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Wiedensohler A.,Leibniz Institute for Tropospheric Research | Birmili W.,Leibniz Institute for Tropospheric Research | Nowak A.,Leibniz Institute for Tropospheric Research | Sonntag A.,Leibniz Institute for Tropospheric Research | And 47 more authors.
Atmospheric Measurement Techniques | Year: 2012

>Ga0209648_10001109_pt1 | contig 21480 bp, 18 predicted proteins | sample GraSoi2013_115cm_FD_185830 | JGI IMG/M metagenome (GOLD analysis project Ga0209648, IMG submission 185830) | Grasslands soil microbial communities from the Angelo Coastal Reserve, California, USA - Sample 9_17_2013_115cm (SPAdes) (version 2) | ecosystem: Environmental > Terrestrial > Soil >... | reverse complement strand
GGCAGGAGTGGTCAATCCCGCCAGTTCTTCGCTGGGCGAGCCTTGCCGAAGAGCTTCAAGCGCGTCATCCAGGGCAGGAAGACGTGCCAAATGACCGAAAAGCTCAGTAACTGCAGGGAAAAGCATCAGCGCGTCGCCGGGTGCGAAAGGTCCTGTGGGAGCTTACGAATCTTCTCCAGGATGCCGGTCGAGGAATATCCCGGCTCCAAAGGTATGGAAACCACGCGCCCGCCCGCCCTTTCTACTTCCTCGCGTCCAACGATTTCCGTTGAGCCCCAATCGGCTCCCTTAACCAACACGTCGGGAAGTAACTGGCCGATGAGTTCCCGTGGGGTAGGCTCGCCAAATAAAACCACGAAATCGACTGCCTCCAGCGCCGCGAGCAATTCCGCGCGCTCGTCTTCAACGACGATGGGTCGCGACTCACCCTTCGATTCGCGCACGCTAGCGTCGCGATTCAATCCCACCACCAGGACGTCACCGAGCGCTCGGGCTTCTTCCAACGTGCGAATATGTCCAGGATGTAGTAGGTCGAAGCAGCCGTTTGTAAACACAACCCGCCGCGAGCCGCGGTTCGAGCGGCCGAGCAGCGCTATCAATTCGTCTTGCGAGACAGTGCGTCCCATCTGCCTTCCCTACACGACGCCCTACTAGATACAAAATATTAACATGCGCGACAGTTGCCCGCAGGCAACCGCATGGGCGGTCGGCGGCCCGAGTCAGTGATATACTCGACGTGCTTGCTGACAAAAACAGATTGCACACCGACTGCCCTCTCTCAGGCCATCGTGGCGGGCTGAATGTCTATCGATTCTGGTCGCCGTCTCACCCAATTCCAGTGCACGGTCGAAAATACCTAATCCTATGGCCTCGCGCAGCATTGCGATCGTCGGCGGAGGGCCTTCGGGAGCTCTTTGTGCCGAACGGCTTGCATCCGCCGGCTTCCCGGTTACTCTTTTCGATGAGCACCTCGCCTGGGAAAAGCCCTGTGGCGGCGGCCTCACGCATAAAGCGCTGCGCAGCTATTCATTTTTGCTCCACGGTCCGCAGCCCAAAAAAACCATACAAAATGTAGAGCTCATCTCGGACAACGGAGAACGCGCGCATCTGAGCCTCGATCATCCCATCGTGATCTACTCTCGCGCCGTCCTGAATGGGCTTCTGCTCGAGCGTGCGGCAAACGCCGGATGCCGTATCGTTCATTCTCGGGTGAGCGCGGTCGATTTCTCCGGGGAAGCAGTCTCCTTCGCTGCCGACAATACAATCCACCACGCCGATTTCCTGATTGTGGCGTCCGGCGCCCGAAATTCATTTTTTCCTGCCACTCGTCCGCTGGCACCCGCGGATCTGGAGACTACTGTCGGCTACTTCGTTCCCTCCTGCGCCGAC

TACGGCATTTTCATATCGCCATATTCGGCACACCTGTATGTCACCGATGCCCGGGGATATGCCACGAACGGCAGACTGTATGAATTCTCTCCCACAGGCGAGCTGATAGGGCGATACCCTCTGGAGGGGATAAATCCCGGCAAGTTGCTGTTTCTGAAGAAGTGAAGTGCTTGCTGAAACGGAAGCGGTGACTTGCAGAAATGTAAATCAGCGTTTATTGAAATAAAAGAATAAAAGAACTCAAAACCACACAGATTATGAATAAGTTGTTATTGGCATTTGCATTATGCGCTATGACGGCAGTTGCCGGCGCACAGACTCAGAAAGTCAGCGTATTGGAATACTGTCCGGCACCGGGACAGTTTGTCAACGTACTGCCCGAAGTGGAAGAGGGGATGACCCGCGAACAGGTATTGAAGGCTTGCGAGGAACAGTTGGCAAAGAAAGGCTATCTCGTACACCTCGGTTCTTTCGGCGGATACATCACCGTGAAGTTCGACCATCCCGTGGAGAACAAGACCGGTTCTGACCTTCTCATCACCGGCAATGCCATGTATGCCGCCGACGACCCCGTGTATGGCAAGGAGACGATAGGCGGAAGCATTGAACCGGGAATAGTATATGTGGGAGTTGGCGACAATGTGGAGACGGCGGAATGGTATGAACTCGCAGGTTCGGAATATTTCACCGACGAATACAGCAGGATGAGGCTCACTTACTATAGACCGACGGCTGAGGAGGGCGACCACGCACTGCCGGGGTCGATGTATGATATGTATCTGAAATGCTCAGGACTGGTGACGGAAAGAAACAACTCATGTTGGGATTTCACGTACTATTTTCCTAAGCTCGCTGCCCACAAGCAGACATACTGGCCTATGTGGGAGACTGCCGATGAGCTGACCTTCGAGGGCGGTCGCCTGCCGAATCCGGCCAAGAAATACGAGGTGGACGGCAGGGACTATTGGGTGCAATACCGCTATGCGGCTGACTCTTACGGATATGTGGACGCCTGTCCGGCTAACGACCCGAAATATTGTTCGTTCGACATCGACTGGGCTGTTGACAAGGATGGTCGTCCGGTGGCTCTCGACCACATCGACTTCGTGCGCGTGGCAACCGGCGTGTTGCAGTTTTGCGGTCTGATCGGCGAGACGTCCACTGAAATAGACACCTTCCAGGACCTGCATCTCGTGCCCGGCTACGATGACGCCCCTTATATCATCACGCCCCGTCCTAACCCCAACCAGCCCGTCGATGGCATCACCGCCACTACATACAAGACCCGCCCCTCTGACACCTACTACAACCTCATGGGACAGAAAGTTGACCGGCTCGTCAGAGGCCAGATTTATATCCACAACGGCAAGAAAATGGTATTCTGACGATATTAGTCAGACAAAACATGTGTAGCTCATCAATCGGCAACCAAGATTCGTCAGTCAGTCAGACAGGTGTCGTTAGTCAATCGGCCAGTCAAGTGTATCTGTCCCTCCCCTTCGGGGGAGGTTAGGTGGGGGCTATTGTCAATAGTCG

Mobility particle size spectrometers often referred to as DMPS (Differential Mobility Particle Sizers) or SMPS (Scanning Mobility Particle Sizers) have found a wide range of applications in atmospheric aerosol research. However, comparability of measurements conducted world-wide is hampered by lack of generally accepted technical standards and guidelines with respect to the instrumental set-up, measurement mode, data evaluation as well as quality control. Technical standards were developed for a minimum requirement of mobility size spectrometry to perform long-term atmospheric aerosol measurements. Technical recommendations include continuous monitoring of flow rates, temperature, pressure, and relative humidity for the sheath and sample air in the differential mobility analyzer. We compared commercial and custom-made inversion routines to calculate the particle number size distributions from the measured electrical mobility distribution. All inversion routines are comparable within few per cent uncertainty for a given set of raw data. Furthermore, this work summarizes the results from several instrument intercomparison workshops conducted within the European infrastructure project EUSAAR (European Supersites for Atmospheric Aerosol Research) and ACTRIS (Aerosols, Clouds, and Trace gases Research InfraStructure Network) to determine present uncertainties especially of custom-built mobility particle size spectrometers. Under controlled laboratory conditions, the particle number size distributions from 20 to 200 nm determined by mobility particle size spectrometers of different design are within an uncertainty range of around ±10% after correcting internal particle losses, while below and above this size range the discrepancies increased. For particles larger than 200 nm, the uncertainty range increased to 30%, which could not be explained. The network reference mobility spectrometers with identical design agreed within ±4% in the peak particle number concentration when all settings were done carefully. The consistency of these reference instruments to the total particle number concentration was demonstrated to be less than 5%. Additionally, a new data structure for particle number size distributions was introduced to store and disseminate the data at EMEP (European Monitoring and Evaluation Program). This structure contains three levels: raw data, processed data, and final particle size distributions. Importantly, we recommend reporting raw measurements including all relevant instrument parameters as well as a complete documentation on all data transformation and correction steps. These technical and data structure standards aim to enhance the quality of long-term size distribution measurements, their comparability between different networks and sites, and their transparency and traceability back to raw data. © Author(s) 2012. Source